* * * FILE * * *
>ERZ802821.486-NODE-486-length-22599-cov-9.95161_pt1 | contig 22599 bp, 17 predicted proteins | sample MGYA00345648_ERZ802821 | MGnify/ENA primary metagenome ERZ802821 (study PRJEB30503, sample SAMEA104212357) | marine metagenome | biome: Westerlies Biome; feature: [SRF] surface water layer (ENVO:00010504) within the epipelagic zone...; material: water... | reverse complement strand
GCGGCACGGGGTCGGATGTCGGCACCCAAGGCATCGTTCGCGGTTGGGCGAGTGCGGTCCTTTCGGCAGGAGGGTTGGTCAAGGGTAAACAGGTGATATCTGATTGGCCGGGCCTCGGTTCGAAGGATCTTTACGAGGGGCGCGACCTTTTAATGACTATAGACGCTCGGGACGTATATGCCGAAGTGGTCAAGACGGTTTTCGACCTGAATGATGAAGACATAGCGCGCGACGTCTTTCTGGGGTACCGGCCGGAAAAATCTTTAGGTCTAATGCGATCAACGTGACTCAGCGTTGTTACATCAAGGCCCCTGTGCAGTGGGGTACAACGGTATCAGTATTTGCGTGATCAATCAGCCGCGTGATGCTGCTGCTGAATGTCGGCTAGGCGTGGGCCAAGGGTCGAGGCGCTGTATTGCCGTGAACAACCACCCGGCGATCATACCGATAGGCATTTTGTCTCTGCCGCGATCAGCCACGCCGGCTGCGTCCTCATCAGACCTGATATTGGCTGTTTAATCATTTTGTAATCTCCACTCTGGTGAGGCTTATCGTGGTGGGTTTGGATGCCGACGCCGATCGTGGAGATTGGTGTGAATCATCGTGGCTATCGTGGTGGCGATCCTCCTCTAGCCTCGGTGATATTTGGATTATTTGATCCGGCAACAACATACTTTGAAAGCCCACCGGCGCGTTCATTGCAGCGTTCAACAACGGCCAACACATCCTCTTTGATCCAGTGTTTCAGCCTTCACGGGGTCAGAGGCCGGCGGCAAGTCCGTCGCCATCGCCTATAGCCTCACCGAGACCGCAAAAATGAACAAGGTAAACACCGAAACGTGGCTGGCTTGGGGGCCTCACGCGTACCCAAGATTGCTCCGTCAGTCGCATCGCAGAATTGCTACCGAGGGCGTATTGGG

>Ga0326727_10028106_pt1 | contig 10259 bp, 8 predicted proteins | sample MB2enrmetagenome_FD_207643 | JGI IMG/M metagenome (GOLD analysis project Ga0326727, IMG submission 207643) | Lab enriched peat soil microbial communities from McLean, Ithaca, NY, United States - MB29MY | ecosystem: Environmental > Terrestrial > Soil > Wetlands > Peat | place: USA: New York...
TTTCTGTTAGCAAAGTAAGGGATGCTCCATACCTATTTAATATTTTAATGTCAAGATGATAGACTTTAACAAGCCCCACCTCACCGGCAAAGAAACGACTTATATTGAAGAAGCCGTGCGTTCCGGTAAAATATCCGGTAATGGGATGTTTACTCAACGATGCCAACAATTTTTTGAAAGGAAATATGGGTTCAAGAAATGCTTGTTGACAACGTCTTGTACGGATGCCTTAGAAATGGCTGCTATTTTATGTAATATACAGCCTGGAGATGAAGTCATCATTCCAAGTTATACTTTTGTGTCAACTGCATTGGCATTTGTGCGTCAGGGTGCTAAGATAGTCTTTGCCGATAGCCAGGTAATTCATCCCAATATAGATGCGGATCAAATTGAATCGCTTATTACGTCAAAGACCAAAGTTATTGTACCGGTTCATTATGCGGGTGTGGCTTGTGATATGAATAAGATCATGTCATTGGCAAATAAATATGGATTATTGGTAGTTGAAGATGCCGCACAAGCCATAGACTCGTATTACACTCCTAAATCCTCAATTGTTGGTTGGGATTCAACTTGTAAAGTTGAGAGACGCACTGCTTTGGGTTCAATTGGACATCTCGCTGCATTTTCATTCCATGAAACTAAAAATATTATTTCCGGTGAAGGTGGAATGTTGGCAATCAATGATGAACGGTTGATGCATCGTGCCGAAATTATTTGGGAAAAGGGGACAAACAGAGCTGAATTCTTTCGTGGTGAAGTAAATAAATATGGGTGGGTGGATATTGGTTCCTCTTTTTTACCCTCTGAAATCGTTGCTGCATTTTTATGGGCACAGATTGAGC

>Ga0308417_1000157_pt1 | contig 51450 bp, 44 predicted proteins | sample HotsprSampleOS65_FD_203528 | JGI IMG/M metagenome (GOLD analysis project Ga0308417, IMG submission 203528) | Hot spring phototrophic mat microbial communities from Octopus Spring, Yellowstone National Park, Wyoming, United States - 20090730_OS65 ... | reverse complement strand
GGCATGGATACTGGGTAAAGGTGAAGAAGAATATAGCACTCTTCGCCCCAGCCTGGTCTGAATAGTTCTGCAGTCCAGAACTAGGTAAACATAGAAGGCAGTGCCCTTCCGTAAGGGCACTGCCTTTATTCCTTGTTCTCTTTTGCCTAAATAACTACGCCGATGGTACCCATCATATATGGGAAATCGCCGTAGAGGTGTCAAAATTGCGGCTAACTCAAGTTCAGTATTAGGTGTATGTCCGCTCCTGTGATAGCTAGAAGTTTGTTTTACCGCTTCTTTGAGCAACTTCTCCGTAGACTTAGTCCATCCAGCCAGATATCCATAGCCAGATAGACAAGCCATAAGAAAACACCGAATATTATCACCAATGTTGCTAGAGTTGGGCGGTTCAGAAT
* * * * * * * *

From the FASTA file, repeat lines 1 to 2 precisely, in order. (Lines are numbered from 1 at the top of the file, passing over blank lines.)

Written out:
>ERZ802821.486-NODE-486-length-22599-cov-9.95161_pt1 | contig 22599 bp, 17 predicted proteins | sample MGYA00345648_ERZ802821 | MGnify/ENA primary metagenome ERZ802821 (study PRJEB30503, sample SAMEA104212357) | marine metagenome | biome: Westerlies Biome; feature: [SRF] surface water layer (ENVO:00010504) within the epipelagic zone...; material: water... | reverse complement strand
GCGGCACGGGGTCGGATGTCGGCACCCAAGGCATCGTTCGCGGTTGGGCGAGTGCGGTCCTTTCGGCAGGAGGGTTGGTCAAGGGTAAACAGGTGATATCTGATTGGCCGGGCCTCGGTTCGAAGGATCTTTACGAGGGGCGCGACCTTTTAATGACTATAGACGCTCGGGACGTATATGCCGAAGTGGTCAAGACGGTTTTCGACCTGAATGATGAAGACATAGCGCGCGACGTCTTTCTGGGGTACCGGCCGGAAAAATCTTTAGGTCTAATGCGATCAACGTGACTCAGCGTTGTTACATCAAGGCCCCTGTGCAGTGGGGTACAACGGTATCAGTATTTGCGTGATCAATCAGCCGCGTGATGCTGCTGCTGAATGTCGGCTAGGCGTGGGCCAAGGGTCGAGGCGCTGTATTGCCGTGAACAACCACCCGGCGATCATACCGATAGGCATTTTGTCTCTGCCGCGATCAGCCACGCCGGCTGCGTCCTCATCAGACCTGATATTGGCTGTTTAATCATTTTGTAATCTCCACTCTGGTGAGGCTTATCGTGGTGGGTTTGGATGCCGACGCCGATCGTGGAGATTGGTGTGAATCATCGTGGCTATCGTGGTGGCGATCCTCCTCTAGCCTCGGTGATATTTGGATTATTTGATCCGGCAACAACATACTTTGAAAGCCCACCGGCGCGTTCATTGCAGCGTTCAACAACGGCCAACACATCCTCTTTGATCCAGTGTTTCAGCCTTCACGGGGTCAGAGGCCGGCGGCAAGTCCGTCGCCATCGCCTATAGCCTCACCGAGACCGCAAAAATGAACAAGGTAAACACCGAAACGTGGCTGGCTTGGGGGCCTCACGCGTACCCAAGATTGCTCCGTCAGTCGCATCGCAGAATTGCTACCGAGGGCGTATTGGG